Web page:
In his 1751 painting Gin Lane, William Hogarth captured a particularly febrile moment in English history, when London was in the grip of a ‘gin craze’. As consumption of the spirit reached dangerous levels, the painting depicts a scene of drunkenness and debauchery, including a baby slipping out of an inebriated mother’s arms.
The scene at Chippendale’s recently opened Gin Lane is far more genteel than this long-forgotten madness, though it retains some of that zeal for the juniper-based spirit. Located in a smartly renovated Eighteenth century terrace house, the bar is warmly lit with neat design touches across like hanging floral lights over a well-stocked bar. With capacity for just 45 gin hounds, it’s small but stylish and the front porch is an ideal place to sit and watch the foot traffic through one of Sydney’s youngest but most consistently interesting food precincts.
The cocktail menu, designed by pioneering mixologist Grant Collins and overseen by knowledgeable yet laidback bar staff, showcases every imaginable variation of gin. It also showcases no less than 75 different gins, from big name distilleries to fledgling boutiques from around the globe.
One of the gin and tonics on offer shares a name with the bar and the Hogarth painting and combines a base of London Dry Gin (on tap) with lavender and grapefruit bitters and Fever-Tree tonic, bringing light, floral aromatics to the standard G&T. Another twist on the old favourite is the Cucumber & Rose: it’s a summery drink fit for an English garden party, with vividly coloured petals swirling like tropical fish in a dome-shaped glass.
Over a globe-trotting career, Grant Collins has become known for his wildly inventive approach to cocktails and fondness for deconstruction and molecular mixology. His avant-garde style is all over Gunpowder Plot, maybe Gin Lane’s most memorable concoction, which takes cocktail craft in a theatrical direction, arriving in a smoke-filled bell jar. The idea is to inhale the billowing aromatic smoke as it is unveiled and take a sip straight away.
The drink itself lives up to the elaborate presentation, the smokiness pairing ideally with the almost honey-like sweetness of dandelion bitters, the spice-laden Italian liqueur Fernet-Branca and thick house-made five-spice syrup. Designed as a tip of the hat to the English celebration of Guy Fawkes Night, it’s one of many menu items that hint to the role gin has played in many of the major movements in England’s history.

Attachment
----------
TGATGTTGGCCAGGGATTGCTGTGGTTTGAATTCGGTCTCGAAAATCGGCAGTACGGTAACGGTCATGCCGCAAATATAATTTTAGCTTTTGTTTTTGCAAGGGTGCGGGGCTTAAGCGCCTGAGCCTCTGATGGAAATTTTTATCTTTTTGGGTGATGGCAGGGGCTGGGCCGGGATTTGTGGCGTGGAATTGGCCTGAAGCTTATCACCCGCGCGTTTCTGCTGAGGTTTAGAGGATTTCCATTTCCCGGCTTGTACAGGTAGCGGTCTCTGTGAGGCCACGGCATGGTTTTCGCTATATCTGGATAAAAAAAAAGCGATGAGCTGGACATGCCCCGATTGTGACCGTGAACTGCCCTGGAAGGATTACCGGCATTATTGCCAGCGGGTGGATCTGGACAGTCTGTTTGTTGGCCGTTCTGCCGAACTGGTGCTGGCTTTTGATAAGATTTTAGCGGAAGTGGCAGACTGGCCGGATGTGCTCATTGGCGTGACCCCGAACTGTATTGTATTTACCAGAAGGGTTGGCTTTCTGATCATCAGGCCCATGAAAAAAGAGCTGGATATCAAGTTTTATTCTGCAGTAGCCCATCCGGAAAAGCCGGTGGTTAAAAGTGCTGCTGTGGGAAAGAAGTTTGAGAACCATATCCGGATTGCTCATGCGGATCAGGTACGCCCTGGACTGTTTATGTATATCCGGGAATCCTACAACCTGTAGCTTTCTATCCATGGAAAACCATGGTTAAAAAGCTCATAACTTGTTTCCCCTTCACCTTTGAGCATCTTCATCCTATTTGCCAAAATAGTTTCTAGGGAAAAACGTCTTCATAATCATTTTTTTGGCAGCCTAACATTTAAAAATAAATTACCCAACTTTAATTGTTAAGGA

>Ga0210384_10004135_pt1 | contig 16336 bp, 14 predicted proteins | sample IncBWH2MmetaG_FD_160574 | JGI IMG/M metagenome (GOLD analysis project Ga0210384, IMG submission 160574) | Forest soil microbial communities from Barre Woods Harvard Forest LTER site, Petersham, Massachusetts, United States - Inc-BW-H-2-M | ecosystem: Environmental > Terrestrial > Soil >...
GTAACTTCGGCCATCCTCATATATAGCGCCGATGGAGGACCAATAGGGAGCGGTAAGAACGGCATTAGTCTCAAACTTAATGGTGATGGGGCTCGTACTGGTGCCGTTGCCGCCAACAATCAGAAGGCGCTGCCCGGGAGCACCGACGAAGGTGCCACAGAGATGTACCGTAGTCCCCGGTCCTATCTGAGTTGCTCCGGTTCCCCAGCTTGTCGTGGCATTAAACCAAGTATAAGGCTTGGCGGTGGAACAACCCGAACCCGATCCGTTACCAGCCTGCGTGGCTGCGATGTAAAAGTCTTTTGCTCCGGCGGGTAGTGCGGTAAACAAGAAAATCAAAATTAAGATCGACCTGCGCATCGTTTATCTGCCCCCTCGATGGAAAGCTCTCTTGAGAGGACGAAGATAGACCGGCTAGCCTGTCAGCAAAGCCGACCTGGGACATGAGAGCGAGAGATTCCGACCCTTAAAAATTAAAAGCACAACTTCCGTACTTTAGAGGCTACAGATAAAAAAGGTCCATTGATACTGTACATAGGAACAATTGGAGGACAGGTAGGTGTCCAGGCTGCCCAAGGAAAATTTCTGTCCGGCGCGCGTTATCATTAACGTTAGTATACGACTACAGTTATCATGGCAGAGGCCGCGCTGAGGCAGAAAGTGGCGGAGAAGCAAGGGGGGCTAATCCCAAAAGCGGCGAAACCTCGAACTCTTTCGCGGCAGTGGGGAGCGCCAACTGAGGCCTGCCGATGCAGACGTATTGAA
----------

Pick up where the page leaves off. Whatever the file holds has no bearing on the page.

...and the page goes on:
Another historically themed tipple is the Gin Riot, named after a series of events that saw people take to the streets in protest after the government legislated to raise gin prices. The cocktail gestures towards some of that cacophony, being one of the more experimental menu items with chunks of candied banana and crystallised ginger perched on a stick across the top of a long glass. The suggestion is to take a taste of the banana and ginger and then sip from the drink, hopefully achieving a marriage of the sweet and slightly sour flavours, which include wheat beer and a hint of clove vinegar.
A more classic option is a Lemon Aspen Gimlet, complete with locally foraged lemon aspen, a native plant with tiny, highly tart citric fruit. A Blood Orange Negroni is similar in providing a new twist on a classic and comes across like an upmarket alcoholic slushee. Arriving in a brass tankard, it offers a sherbety, citric adaptation of what is perhaps the definitive gin cocktail.
The menu spans gin cocktails served short and long, in tumblers, watering cans and fishbowls, straight or with olives and citrus. In the unlikely event you’re bored of all these variations, there is also a selection of whisky, tequila and a wine list spanning Australia and France. William Hogarth, who believed that beer was a far more civilised drink than gin, would likely cast an approving eye on the respectable list of craft beers.
While the focus is firmly on the endlessly inventive drinks menu, there is also a handful of snack options, designed with drinks pairing in mind, including chicken wings with sticky tamarind sauce and a cheese plate generously piled with cheddar, brie and blue cheese.
The venue also has plans for live music and art installations, but for now Gin Lane works as a clever and hugely creative homage to gin, the spirit that almost drove a city wild, in all its various iterations.
For more information and bookings go to ginlanesydney.com.au